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Small Talk is Big in the Southeast

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As Network Rail and the rest of the industry launch the Small Talk Saves Lives campaign to kerb suicide around the railways, there’s good news from the Southeast of England.

Three-quarters of respondents to a YouGov survey of the region say they have engaged in small talk with strangers since the pandemic began. Over one in ten said that, once restrictions were lifted, they wanted to strike up conversations even more.

Responding to questions devised by Samaritans, about four in ten said they had talked to neighbours they hadn’t spoken to before, and the same number said they had done so with people in the supermarket.

Rupert Lown, Network Rail.

Importantly, more than half of respondents said small talk can make people feel less lonely and almost that number said it boosted their own mental health and wellbeing.

Rupert Lown, chief health and safety officer at Network Rail, explained why they were working with the industry to launch Small Talk Saves Lives in an attempt to prevent suicides: “As lockdown restrictions lift, it’s essential that we continue to take care of ourselves and each other. That’s why we’re supporting Small Talk Saves Lives and encouraging passengers to join our staff to look out for someone who may be in emotional distress and start up a conversation.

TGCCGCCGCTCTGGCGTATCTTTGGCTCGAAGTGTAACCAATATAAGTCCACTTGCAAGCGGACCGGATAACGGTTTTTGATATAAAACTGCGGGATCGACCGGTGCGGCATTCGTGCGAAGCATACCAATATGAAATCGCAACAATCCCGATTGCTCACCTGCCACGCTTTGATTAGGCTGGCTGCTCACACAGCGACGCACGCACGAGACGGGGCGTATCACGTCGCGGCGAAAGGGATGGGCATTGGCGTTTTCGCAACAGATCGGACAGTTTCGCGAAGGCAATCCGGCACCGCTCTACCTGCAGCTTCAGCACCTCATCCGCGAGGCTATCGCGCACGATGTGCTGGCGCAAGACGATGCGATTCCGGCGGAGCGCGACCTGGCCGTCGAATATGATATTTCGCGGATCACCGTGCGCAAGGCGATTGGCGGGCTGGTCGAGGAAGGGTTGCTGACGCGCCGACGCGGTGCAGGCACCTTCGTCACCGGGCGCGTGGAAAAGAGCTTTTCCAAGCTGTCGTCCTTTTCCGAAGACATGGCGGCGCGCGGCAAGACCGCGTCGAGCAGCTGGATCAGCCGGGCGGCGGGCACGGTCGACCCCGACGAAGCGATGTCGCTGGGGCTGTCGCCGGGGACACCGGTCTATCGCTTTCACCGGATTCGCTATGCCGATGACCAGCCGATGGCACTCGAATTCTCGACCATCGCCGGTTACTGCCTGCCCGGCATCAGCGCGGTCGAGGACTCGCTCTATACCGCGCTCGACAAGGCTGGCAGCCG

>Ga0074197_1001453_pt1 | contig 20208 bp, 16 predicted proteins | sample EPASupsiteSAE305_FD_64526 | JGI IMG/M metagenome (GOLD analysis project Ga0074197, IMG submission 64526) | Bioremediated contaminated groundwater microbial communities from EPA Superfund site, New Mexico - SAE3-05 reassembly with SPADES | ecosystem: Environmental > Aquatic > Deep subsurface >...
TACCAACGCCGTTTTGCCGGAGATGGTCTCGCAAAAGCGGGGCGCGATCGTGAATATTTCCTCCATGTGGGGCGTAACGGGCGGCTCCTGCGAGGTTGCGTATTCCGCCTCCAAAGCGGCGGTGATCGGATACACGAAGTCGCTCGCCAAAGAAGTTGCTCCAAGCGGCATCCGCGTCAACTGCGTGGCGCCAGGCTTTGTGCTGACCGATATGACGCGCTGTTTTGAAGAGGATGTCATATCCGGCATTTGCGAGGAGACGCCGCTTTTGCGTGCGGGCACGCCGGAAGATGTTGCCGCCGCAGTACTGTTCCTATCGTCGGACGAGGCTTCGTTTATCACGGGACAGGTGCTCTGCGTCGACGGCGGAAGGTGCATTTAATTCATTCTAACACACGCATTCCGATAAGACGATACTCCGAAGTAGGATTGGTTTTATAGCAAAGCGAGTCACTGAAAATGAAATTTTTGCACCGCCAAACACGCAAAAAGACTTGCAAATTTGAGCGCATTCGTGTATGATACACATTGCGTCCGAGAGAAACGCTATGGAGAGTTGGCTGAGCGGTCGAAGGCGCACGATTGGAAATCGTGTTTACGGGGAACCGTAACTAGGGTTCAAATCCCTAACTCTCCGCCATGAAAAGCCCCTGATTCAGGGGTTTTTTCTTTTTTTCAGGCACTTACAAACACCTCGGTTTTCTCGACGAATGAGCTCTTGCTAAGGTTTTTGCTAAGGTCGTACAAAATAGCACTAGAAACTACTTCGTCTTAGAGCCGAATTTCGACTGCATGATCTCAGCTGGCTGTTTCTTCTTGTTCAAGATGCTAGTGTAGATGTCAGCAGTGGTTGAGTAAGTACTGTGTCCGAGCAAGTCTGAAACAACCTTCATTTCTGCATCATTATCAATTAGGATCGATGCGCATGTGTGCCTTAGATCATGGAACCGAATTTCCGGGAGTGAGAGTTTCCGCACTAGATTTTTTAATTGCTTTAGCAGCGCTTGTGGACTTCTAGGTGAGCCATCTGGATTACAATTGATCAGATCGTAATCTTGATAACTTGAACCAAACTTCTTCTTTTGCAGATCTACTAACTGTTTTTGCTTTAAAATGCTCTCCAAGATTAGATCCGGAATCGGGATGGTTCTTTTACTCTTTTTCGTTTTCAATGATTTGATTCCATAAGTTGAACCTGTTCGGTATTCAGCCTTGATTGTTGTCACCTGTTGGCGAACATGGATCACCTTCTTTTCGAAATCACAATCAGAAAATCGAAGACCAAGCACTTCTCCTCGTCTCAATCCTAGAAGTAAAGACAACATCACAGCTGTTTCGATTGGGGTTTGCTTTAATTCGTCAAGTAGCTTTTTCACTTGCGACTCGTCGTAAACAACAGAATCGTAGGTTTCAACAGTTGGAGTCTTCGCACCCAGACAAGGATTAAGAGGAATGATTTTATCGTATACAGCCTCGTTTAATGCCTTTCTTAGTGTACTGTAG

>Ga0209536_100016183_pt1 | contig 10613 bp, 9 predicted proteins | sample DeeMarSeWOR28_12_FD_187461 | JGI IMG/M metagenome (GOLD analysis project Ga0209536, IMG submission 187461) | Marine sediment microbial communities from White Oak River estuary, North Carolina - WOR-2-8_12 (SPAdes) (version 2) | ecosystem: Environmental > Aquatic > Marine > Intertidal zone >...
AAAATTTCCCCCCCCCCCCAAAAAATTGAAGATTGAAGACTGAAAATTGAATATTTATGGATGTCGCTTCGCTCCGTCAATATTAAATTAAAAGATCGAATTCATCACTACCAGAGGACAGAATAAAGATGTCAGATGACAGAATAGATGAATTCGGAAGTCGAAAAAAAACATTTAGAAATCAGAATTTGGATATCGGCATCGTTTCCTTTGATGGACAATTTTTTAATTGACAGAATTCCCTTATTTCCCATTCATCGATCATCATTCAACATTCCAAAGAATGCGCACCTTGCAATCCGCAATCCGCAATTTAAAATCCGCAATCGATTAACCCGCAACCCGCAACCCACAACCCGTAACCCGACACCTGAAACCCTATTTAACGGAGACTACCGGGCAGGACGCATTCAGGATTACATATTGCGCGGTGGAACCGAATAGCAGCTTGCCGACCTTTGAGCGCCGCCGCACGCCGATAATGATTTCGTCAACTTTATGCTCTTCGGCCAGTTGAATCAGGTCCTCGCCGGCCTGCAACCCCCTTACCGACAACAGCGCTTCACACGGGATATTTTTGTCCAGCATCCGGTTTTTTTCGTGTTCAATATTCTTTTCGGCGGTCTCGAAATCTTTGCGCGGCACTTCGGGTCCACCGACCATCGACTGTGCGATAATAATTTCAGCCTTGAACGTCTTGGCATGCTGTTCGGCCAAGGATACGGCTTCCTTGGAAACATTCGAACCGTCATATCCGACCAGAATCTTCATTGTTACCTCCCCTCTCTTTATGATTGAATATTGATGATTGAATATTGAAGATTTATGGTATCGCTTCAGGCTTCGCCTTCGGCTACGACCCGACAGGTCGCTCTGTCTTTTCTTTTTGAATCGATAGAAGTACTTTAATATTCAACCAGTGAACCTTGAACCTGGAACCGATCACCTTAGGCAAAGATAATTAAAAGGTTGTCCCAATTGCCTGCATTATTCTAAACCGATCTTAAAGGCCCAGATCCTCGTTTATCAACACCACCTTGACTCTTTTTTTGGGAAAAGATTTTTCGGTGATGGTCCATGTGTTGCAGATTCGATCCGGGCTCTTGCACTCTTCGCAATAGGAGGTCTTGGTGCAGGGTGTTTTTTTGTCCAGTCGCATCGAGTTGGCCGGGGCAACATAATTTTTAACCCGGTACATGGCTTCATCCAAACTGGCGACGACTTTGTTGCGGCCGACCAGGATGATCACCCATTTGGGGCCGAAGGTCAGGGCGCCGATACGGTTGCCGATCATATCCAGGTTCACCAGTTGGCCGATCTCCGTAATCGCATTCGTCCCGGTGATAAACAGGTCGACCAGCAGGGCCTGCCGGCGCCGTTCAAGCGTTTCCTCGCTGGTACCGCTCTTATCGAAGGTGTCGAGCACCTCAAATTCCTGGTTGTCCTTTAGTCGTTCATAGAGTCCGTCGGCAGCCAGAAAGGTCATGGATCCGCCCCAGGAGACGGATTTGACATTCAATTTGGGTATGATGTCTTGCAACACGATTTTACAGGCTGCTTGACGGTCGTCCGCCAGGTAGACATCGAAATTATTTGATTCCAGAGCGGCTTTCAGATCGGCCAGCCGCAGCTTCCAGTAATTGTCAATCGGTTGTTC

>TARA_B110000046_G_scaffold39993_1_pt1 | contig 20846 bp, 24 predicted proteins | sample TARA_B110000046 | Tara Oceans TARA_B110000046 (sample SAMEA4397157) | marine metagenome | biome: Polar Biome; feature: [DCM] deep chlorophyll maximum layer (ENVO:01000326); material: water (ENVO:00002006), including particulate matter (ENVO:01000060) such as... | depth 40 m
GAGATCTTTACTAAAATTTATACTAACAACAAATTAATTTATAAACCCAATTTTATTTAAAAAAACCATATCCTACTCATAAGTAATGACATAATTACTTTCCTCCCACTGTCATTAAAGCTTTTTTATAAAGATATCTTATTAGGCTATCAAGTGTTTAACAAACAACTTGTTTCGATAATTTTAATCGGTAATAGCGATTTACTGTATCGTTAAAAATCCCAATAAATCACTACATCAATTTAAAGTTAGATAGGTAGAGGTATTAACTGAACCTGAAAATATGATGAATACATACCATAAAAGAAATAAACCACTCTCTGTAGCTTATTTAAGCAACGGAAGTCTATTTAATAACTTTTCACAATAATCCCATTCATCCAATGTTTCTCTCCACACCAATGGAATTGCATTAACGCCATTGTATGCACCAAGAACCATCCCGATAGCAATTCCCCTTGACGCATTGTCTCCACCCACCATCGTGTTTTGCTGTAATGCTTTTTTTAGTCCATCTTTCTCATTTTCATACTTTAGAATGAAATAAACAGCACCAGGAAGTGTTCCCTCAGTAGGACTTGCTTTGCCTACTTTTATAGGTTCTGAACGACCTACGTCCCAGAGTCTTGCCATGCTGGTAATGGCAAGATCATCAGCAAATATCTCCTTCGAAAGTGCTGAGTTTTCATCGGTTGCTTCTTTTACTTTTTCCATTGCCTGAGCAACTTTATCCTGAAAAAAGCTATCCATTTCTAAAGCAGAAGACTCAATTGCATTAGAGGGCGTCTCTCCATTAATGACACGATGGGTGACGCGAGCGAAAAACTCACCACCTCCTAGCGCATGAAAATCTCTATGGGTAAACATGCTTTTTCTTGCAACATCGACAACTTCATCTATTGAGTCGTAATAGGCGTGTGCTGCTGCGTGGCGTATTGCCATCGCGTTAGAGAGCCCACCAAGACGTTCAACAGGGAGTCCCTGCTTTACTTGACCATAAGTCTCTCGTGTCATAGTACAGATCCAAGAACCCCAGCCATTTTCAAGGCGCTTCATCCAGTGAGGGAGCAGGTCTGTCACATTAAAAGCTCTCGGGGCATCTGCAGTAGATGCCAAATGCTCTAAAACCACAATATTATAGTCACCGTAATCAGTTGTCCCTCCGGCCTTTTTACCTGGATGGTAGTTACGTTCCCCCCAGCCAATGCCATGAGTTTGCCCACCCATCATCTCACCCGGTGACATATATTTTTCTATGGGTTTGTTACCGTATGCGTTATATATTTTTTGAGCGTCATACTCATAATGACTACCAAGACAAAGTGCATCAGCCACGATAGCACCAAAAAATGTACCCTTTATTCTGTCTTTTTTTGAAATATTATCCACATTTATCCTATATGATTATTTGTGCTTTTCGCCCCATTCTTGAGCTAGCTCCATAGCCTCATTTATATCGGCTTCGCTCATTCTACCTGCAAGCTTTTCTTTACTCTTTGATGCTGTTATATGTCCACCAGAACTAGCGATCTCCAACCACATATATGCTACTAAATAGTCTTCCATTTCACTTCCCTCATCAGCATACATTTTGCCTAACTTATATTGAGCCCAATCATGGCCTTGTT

“When you’ve initiated a conversation, listen to what they have to say and repeat it back to them to make them feel listened to and understood. Suicide is preventable, so let’s work together to start conversations and save lives.”

Julie Bentley, Samaritans.

Julie Bentley, Samaritans CEO, said: “We know that the pandemic has had a huge impact on the nation’s mental health and wellbeing and even though restrictions are lifting, people are still struggling. It’s so important we look out for one another now more than ever, because suicide is preventable and it’s everybody’s business.

“How people act when they are struggling to cope is different for everyone – people may seem distant or upset, but suicidal thoughts are often temporary – so if something doesn’t feel right, trust your instincts and try and start a conversation. Whether that’s on a journey home from work as we start to travel more or someone you may pass in the street – any one of us could have an opportunity to save a life. Let’s start a conversation and work together to prevent suicide.”

The campaign reminds the public they already have the skills to start a conversation with someone who needs help, giving them the confidence to act. A little small talk and a simple question, such as “Hello, what’s the time?” can be all it takes to interrupt someone’s suicidal thoughts and help them begin to recover.

For every life lost on the railway, six are saved through intervention.

Samaritans run training courses to provide rail staff with the skills and confidence to recognise and support a potentially suicidal person on the network.

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